## Tie it to something they want

If you play World of Warcraft and want to win in PvP, you will learn the macro language (basically LUA).

You want to turn your lights on, every home is a smart home and you better be able to write some Insteon code or you'll be freezing in the dark.

We already have a programming language you need to get by, it's called English (here).

Cybernetic brain implants of language libraries, or voice-recognition software architecture.

The programmer would need to scan a lot of libraries and research efficiently. The libraries would be instantly assessable, so the cause, effect, methods, of all libraries could be efficiently assessed very fast.

All programming languages would have a common interface, and could be nested together effortlessly, and their cause and effect could be conceptually described in human terms and arranged into mechanisms with a human-spoken, computer written, cooperation.

I look at this as an issue with consumers vs the engineers that make it work. Today we have the OSI model, a 7 layer framework that divides computer systems in a logical progression. We already have specialists that work at different layers of the OSI model who may have some experience with other layers but are primarily focused on one or more depending on the work. The model assists in development and troubleshooting. I'm not sure we'll see a lot of changes to this. One trend in the industry is machine learning. This could drive more rapid improvement as these technologies become more mature, but the fundamentals would remain the same as long as people are in charge. If machines become responsible for development of technology and software, and aren't constrained by human oversight they may come up with something radically different, but that sounds like another story.

Compartmentalized AI embedded in Firmware

The answer titled: "Complexity is Compartmentalized" is an excellent one, but for your purposes, I would say the answer from a world-building/sci-fi perspective would be a little more caveated. If I may take the liberty of adding a bit of "history" to your scenario: Long ago, it was determined that creating an all-knowing, "Omni-AI" was a big mistake, and in fact, dangerous.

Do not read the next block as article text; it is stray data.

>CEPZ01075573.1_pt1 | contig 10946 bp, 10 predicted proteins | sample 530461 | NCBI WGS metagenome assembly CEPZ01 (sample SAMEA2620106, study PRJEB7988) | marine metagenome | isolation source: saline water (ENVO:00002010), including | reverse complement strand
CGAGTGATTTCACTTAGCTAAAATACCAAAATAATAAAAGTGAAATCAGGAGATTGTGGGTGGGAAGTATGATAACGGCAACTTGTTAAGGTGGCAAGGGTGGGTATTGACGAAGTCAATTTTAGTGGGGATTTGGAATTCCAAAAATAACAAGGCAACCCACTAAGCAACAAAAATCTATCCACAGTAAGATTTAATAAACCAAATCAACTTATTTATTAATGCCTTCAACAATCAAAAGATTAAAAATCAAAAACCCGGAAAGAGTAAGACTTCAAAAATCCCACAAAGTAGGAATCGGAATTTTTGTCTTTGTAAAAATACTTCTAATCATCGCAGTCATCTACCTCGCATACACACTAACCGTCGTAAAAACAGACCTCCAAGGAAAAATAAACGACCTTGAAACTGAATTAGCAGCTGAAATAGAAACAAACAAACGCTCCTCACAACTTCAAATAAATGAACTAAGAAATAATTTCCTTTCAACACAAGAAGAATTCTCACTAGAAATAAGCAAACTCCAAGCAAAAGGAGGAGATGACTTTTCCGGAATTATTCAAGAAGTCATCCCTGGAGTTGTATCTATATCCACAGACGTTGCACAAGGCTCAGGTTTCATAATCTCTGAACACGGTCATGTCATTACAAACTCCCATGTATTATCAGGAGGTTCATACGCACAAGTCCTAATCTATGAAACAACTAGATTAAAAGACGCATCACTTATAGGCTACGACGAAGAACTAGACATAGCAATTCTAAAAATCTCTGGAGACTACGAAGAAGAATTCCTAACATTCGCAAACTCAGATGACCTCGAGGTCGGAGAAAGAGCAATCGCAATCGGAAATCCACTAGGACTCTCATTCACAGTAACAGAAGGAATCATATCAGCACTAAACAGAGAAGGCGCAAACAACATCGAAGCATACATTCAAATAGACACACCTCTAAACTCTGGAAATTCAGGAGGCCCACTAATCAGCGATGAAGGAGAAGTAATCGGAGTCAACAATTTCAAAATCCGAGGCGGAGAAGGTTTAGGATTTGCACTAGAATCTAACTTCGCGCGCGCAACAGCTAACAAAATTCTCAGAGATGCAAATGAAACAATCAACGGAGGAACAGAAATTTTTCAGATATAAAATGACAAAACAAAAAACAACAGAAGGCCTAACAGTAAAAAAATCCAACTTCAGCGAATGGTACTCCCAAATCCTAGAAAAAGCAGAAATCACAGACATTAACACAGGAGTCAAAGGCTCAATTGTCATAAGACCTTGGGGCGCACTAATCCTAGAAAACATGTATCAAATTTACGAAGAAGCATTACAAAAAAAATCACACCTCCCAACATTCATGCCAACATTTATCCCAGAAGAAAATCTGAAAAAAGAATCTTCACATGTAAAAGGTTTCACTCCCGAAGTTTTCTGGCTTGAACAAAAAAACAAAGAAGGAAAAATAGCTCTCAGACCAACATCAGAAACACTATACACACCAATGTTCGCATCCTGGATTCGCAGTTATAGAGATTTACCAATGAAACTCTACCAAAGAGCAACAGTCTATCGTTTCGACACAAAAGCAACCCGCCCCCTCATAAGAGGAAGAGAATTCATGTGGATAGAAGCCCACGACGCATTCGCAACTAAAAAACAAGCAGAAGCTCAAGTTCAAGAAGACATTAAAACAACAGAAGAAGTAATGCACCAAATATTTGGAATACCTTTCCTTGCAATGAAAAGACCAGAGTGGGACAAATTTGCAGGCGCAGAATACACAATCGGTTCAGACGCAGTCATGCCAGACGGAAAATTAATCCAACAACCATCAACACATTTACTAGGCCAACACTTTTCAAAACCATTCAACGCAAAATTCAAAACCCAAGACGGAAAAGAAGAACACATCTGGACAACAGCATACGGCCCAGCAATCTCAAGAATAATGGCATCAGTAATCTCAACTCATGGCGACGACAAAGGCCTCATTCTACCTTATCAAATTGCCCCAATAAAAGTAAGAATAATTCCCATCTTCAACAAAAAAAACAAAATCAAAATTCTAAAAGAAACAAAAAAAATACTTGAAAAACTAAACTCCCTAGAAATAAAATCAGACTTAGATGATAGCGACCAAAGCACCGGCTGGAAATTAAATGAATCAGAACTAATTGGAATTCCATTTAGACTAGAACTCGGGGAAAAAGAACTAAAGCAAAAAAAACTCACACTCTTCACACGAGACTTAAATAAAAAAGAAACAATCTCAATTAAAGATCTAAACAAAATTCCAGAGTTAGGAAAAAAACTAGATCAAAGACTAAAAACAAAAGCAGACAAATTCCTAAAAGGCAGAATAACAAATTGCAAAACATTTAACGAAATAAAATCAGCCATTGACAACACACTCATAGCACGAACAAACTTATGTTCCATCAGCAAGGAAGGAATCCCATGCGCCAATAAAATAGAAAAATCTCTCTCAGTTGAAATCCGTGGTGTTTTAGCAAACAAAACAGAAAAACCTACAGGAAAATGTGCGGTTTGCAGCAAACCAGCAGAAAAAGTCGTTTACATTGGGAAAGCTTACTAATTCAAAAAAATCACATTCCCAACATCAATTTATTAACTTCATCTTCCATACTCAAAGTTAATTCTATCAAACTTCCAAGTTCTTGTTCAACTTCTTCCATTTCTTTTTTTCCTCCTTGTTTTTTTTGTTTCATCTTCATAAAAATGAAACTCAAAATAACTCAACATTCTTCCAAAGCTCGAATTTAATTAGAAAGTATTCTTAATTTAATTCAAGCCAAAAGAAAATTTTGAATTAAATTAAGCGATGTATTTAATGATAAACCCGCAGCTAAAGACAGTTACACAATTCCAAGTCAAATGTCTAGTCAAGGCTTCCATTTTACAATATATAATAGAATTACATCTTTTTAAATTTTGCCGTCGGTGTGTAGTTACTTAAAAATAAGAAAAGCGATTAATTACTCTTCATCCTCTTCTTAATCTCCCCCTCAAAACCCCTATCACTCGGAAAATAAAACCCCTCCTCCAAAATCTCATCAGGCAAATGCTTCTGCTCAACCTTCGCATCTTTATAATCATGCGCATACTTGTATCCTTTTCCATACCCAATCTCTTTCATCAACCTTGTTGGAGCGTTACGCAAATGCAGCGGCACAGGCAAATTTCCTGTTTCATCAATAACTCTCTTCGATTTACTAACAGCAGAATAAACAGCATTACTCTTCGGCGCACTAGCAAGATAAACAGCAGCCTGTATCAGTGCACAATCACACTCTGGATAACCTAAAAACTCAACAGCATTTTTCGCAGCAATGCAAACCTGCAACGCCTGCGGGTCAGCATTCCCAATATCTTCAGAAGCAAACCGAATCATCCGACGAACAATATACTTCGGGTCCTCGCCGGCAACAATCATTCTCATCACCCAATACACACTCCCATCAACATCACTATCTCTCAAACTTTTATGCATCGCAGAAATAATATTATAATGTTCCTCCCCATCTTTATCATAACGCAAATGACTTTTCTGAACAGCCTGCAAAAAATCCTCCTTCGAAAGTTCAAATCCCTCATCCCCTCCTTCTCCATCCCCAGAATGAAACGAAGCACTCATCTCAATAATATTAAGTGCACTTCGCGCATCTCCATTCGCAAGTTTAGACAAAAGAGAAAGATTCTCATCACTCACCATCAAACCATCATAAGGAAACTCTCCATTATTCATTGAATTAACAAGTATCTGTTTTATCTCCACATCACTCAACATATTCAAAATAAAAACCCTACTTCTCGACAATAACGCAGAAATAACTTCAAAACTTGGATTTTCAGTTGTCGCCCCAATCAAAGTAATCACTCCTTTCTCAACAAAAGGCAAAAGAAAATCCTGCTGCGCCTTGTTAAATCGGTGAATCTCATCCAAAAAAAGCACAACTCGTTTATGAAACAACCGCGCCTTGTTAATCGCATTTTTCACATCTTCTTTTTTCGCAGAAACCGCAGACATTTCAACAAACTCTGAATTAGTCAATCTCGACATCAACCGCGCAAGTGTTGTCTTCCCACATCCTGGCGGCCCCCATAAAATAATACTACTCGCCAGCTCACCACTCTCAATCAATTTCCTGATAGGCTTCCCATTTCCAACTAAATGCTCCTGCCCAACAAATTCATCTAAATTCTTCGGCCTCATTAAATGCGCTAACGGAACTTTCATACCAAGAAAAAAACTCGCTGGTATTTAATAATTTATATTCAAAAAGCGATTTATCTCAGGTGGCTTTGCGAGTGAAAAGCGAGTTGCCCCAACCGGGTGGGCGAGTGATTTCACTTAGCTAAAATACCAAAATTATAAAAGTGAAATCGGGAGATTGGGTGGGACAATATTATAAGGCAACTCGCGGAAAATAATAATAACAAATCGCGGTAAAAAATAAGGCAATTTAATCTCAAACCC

Therefore, certain AI standards, implemented as hardware modules were established to complete specific tasks. These modules are hardware based so the code cannot be altered - However, they do have an API which allows a person to interact with them. This is where the learning comes in. You can become an expert on using certain modules and becoming certified on them. Let's take "Microsoft Word" as an example. You can probably become certified on it, but you can't really change its source-code. The coding on these modules would be open-source, so as to maintain transparency, however, only a certain governing body would be able to produce authentic modules, which would be trusted in the public sphere.

Therefore, for the aspiring Software Engineer, programming and development would never get any more difficult than it is now. Sure, they would have to master AI concepts, but they would be limited to gaining proficiency on select modules.

I would venture to guess that just like now days the people interested in learning this stuff will actually know about it... And with the less people knowing about this the better paid the jobs will be so the new students will be more interested in studying it.

Or another alternative would be that AI would be advanced enough to design the needed hardware by itself in which case we wouldn't need people in charge of that.

## protected by James♦Nov 16 '17 at 18:57